Our final test, Iometer, saw neither drive impress – while neither was the worst on test, they were both in the bottom third of our results table.


Like the Intel and Transcend models, these PNY drives rely on the old SandForce SF-2281 controller, and the use of 25nm NAND also makes them outdated compared to the 19nm and 20nm NAND used in drives elsewhere. This outdated hardware results in predictably uncompetitive performance, and neither of these drives impress at the checkout either – the slower Pro drive’s 76p-per-gigabyte figure is the third highest on test, and the standard XLR8’s 84p-pergigabyte price is the highest on test. If you need a mid-sized drive, the Samsung 840 Pro 256GB is a much better option; it’s consistently far quicker and it’s much better value for money too, thanks to its modern, efficient components. Meanwhile, if you’re after professional-level performance and endurance, OCZ’s new Vector 150 240


These XLR8 drives don’t live up to their name, with uncompetitive performance and high prices.

  •  OCZ Vector 150 240GB And 480GB, And Vertex 460 240GB
  •  Intel 530 240GB and Transcend SSD 340 256GB
  •  Crucial M500 240GB, 480GB and 960GB
  •  SQL Server : ONE-WAY ENCRYPTION (part 3) - Reducing Vulnerability: Salting a Hash
  •  SQL Server : ONE-WAY ENCRYPTION (part 2) - Known Vulnerabilities
  •  SQL Server : ONE-WAY ENCRYPTION (part 1) - How One-Way Encryption Works, Benefits and Disadvantages of One-Way Encryption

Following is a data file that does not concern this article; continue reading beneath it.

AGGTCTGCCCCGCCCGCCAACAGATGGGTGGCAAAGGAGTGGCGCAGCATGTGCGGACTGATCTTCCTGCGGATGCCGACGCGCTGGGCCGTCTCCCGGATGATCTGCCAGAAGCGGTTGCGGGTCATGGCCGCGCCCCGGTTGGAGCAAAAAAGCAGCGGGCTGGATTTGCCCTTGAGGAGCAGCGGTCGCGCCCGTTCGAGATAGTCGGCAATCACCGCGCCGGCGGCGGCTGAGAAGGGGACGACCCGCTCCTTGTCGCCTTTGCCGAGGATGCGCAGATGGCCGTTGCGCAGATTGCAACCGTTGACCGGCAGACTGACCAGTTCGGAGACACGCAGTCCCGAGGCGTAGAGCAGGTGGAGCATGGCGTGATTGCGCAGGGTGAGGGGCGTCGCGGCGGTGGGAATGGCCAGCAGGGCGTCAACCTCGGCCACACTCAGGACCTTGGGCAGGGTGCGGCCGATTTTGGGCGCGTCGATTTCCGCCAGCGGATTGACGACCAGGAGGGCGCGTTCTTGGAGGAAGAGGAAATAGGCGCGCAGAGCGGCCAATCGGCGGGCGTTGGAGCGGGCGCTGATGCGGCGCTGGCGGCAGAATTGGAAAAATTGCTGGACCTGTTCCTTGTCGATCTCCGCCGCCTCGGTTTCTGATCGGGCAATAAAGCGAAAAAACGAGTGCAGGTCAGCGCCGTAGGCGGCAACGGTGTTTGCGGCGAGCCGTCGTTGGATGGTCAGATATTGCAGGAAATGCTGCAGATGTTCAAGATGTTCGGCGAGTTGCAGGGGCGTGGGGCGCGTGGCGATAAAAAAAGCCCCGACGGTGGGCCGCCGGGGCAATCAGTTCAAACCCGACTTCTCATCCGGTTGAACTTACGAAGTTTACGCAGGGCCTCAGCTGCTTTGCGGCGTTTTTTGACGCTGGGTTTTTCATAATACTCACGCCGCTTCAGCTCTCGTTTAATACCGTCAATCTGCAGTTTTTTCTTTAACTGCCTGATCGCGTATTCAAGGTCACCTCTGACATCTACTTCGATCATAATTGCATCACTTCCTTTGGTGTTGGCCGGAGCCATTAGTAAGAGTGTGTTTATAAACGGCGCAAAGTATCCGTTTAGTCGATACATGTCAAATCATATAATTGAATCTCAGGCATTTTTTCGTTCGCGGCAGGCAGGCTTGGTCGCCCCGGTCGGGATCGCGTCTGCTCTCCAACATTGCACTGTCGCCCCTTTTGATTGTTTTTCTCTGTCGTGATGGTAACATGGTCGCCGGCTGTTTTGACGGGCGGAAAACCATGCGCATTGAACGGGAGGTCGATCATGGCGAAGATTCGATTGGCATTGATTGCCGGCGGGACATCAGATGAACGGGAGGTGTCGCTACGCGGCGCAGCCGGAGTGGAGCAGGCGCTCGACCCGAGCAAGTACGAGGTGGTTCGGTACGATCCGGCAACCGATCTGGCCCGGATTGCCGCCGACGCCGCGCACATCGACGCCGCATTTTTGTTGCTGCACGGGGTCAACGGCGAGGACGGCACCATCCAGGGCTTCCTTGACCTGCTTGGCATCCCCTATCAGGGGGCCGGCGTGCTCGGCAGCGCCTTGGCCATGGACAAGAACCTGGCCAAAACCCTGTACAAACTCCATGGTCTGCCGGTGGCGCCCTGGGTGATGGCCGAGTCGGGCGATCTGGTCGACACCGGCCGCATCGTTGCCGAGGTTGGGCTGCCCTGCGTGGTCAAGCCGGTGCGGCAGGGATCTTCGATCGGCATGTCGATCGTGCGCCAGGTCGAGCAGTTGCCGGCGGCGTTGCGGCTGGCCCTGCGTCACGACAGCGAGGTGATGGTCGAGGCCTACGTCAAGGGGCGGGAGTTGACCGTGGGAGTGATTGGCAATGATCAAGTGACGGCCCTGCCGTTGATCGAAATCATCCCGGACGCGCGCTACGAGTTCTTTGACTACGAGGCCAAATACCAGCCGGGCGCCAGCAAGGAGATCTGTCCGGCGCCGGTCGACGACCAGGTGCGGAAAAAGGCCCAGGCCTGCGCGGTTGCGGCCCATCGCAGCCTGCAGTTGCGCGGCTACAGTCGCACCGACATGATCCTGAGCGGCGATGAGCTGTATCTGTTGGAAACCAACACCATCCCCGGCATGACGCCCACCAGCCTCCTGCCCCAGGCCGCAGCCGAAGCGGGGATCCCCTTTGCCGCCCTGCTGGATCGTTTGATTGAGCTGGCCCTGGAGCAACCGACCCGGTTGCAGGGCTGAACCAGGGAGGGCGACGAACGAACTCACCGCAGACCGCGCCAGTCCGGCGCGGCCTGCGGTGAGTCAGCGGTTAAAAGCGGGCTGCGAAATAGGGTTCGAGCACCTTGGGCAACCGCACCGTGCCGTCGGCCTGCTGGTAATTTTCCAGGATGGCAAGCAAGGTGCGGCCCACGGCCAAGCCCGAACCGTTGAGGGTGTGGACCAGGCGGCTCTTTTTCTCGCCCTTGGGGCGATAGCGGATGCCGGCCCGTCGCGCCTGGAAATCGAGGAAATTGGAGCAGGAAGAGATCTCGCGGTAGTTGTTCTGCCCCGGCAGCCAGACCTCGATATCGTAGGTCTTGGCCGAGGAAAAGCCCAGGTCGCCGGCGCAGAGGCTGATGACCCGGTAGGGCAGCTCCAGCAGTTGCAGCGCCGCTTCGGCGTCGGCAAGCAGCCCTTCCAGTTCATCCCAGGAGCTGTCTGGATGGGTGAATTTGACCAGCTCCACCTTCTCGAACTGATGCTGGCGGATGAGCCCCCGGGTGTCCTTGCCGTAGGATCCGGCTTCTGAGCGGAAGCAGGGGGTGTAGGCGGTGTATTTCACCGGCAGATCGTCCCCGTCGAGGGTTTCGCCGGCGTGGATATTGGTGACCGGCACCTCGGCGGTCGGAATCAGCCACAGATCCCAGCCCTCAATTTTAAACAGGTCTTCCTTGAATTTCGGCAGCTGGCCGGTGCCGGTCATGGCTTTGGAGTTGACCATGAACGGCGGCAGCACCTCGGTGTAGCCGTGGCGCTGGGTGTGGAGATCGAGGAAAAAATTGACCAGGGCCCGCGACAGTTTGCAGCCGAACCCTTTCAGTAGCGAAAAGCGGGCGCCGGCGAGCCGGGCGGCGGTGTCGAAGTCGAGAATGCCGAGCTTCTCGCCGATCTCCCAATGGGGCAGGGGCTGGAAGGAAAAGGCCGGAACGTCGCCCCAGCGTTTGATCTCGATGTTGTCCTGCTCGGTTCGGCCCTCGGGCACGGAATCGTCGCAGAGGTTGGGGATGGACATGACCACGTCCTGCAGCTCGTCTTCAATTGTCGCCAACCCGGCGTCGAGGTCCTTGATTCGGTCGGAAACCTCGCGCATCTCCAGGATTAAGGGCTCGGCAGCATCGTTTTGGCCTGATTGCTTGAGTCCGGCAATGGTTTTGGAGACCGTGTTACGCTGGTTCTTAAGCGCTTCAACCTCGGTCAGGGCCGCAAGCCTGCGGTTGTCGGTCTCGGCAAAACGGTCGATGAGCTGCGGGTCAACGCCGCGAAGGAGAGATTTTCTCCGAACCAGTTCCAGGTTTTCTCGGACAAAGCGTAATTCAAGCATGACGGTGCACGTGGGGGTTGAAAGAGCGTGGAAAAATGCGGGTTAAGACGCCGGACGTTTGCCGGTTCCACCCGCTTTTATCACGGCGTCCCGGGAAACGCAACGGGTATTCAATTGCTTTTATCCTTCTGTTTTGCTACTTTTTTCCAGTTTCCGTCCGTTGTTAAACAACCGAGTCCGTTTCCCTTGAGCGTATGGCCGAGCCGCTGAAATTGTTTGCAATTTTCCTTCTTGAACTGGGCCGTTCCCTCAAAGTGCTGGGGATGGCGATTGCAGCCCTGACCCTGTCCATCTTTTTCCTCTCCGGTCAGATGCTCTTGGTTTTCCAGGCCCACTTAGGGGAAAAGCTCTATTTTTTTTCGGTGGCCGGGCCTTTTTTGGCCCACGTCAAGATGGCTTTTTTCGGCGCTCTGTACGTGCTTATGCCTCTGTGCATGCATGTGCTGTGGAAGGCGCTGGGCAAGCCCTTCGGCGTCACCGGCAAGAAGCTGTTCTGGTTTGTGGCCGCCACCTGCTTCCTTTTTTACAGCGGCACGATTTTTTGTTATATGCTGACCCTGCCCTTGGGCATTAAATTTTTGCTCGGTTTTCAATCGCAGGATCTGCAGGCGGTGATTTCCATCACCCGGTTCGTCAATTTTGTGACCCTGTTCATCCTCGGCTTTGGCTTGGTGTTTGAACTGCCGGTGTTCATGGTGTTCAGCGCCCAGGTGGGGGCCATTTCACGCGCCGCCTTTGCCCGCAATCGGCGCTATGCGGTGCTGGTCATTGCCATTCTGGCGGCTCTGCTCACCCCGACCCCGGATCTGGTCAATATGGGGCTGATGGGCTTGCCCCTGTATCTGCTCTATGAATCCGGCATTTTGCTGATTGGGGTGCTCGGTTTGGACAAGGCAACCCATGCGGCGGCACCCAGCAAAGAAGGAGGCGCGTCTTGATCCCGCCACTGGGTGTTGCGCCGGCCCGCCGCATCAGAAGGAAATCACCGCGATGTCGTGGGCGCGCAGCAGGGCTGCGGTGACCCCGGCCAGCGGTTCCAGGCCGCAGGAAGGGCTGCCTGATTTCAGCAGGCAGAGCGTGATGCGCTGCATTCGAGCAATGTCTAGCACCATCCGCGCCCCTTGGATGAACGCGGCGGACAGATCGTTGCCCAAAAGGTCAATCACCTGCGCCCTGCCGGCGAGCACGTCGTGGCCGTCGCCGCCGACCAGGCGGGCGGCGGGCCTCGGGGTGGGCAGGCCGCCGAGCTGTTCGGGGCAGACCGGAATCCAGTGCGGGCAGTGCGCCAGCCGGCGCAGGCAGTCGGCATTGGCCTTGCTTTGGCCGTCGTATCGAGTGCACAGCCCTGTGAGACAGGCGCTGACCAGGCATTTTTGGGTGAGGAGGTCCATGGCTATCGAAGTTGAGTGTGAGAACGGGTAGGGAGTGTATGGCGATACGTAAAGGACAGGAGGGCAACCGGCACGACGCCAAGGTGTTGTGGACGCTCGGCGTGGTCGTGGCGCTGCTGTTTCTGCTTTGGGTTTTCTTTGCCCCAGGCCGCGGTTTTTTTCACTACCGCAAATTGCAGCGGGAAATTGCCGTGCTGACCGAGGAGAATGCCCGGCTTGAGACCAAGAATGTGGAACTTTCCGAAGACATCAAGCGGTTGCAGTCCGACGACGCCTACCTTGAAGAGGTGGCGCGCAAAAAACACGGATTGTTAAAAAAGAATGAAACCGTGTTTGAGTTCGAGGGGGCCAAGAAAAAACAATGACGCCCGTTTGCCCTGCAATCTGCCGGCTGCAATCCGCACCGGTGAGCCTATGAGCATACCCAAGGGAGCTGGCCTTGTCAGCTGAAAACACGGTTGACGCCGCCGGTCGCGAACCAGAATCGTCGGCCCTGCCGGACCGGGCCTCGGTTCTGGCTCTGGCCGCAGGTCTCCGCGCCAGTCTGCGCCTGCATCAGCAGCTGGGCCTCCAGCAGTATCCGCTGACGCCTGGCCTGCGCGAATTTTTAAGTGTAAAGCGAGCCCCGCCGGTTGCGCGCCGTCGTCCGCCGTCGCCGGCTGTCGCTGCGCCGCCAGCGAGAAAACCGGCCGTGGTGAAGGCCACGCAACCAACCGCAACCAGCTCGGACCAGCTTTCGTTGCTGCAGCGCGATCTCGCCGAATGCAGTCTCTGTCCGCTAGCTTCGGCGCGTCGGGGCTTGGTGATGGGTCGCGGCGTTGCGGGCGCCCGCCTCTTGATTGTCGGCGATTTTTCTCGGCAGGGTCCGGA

•  SQL Server 2012 : Measuring SQL Server Performance (part 7) - Viewing the Data Collector Data - Query Statistics History
  •  SQL Server 2012 : Measuring SQL Server Performance (part 6) - Viewing the Data Collector Data - Disk Usage Summary
  •  SQL Server 2012 : Measuring SQL Server Performance (part 5) - Viewing the Data Collector Data - Server Activity History
  •  SQL Server 2012 : Measuring SQL Server Performance (part 4) - Setting Up the Data Collector
    Top 10
    Michael Kors Designs Stylish Tech Products for Women
    Review : Sigma 24mm f/1.4 DG HSM Art
    Review : Canon EF11-24mm f/4L USM
    Review : Creative Sound Blaster Roar 2
    Review : Philips Fidelio M2L
    Review : Alienware 17 - Dell's Alienware laptops
    Review Smartwatch : Wellograph
    Review : Xiaomi Redmi 2
    Extending LINQ to Objects : Writing a Single Element Operator (part 2) - Building the RandomElement Operator
    Extending LINQ to Objects : Writing a Single Element Operator (part 1) - Building Our Own Last Operator
    - First look: Apple Watch

    - 3 Tips for Maintaining Your Cell Phone Battery (part 1)

    - 3 Tips for Maintaining Your Cell Phone Battery (part 2)
    Popular Tags
    Video Tutorail Microsoft Access Microsoft Excel Microsoft OneNote Microsoft PowerPoint Microsoft Project Microsoft Visio Microsoft Word Active Directory Exchange Server Sharepoint Sql Server Windows Server 2008 Windows Server 2012 Windows 7 Windows 8 Adobe Flash Professional Dreamweaver Adobe Illustrator Adobe Photoshop CorelDRAW X5 CorelDraw 10 windows Phone 7 windows Phone 8 Iphone